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Better classing through Scala

Sunday, 16 March 2008

Rather than the promised follow-up to my last post (it's coming, honest), I'm just going to update the way that I did the first section of that post. I realised earlier that rather than making my hastily-constructed RichIterable a class, I should have made it a trait. In this way, other classes can use its functionality explicitly if they know about it and, critically, can override the functionality in a way that makes more sense to them.

To do this and still be able to do the implicit cast thing I showed, we also need a concrete class to mix the trait in with. Since you can't (as far as I know) mix in traits after you've created an object, if we just create a wrapper class for Iterable objects:

class IterableWrapper[A]( underlying: Iterable[A] ) extends Iterable[A]
{
  override def elements = underlying.elements
}

Which means we can now express the implicit function from before as so, creating a new wrapper with our trait mixed in:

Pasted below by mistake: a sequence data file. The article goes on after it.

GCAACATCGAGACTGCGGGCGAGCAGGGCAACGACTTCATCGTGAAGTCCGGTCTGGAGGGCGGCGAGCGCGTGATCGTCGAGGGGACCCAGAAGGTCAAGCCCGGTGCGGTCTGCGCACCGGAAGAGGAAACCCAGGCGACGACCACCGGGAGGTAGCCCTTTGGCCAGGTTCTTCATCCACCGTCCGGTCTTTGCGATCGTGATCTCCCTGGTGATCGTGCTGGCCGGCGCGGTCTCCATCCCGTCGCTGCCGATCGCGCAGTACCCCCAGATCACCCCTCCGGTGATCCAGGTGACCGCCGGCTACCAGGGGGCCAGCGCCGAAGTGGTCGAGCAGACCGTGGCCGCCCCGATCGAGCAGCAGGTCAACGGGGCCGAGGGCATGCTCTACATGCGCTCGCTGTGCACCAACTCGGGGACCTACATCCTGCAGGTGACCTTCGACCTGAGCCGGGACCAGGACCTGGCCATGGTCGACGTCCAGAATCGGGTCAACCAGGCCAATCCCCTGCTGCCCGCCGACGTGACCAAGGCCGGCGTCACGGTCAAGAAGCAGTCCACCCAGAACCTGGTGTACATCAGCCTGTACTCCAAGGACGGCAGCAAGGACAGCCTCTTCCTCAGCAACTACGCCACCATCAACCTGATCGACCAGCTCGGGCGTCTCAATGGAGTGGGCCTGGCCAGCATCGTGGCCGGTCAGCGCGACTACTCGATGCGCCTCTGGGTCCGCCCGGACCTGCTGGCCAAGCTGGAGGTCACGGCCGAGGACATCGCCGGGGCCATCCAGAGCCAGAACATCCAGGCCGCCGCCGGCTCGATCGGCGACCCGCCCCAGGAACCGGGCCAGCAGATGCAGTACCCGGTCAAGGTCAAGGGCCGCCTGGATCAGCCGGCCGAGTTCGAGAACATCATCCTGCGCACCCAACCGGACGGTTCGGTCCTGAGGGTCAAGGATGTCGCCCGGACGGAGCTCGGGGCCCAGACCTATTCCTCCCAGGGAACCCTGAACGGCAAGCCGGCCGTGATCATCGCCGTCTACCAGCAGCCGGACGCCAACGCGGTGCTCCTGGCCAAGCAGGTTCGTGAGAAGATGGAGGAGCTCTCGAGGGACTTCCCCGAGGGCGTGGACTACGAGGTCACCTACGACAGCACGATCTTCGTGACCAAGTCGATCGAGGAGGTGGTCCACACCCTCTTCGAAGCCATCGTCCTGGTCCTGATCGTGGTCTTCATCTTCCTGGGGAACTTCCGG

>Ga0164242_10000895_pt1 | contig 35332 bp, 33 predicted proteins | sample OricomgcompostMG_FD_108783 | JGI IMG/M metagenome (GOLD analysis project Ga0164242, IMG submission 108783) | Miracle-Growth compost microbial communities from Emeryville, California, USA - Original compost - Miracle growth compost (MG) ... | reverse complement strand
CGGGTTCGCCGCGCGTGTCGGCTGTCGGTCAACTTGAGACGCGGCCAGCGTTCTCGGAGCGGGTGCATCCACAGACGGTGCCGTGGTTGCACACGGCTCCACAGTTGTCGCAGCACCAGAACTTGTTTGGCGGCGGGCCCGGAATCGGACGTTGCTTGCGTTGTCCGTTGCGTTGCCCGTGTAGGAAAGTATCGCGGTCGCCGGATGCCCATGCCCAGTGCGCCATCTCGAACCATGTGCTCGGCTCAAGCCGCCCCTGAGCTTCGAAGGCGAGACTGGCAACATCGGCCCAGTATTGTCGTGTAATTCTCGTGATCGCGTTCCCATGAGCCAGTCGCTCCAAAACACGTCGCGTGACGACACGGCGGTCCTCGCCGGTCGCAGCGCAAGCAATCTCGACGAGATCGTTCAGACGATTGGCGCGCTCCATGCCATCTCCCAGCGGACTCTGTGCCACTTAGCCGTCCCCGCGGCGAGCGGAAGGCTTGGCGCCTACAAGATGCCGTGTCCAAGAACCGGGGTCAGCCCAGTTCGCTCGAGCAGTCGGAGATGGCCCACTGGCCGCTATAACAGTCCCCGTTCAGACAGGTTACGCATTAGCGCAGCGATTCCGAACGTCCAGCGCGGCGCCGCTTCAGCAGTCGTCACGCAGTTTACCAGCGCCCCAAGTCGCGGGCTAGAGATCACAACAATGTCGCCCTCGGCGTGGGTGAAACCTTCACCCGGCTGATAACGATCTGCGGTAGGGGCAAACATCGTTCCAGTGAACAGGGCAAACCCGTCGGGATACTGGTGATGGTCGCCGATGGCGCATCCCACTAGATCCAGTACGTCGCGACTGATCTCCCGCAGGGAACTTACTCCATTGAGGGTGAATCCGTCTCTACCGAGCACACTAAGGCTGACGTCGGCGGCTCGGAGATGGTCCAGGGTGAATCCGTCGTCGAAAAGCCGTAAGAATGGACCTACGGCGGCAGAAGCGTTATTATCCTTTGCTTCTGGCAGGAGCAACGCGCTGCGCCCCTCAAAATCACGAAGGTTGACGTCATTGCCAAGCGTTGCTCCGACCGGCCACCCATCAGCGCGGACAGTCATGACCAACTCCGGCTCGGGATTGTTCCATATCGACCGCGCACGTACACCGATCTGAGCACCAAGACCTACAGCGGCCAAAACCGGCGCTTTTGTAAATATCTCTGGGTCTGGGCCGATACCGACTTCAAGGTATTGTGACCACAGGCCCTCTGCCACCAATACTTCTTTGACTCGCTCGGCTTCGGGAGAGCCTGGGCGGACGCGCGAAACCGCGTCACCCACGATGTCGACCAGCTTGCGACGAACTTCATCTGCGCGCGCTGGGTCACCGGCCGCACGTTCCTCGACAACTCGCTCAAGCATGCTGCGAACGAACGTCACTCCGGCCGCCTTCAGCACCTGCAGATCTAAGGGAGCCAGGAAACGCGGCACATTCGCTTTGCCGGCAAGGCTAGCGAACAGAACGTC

implicit def iterable2RichIterable[A]( iterable: Iterable[A]) = {
  new IterableWrapper( iterable ) with RichIterable[A]
}

This means that any other collection can just extend the RichIterable trait if they don't want to require the type conversion to use the new methods, or if they want to replace the functions with better implementations. Our actual RichIterable trait can be a subtrait of Iterable, too, meaning less indirection. It's wonderful I tells ya.

The extra curly brackets here do absolutely nothing; I just feel it's clearer to add them in if an expression like this one is too long to fit on a line.

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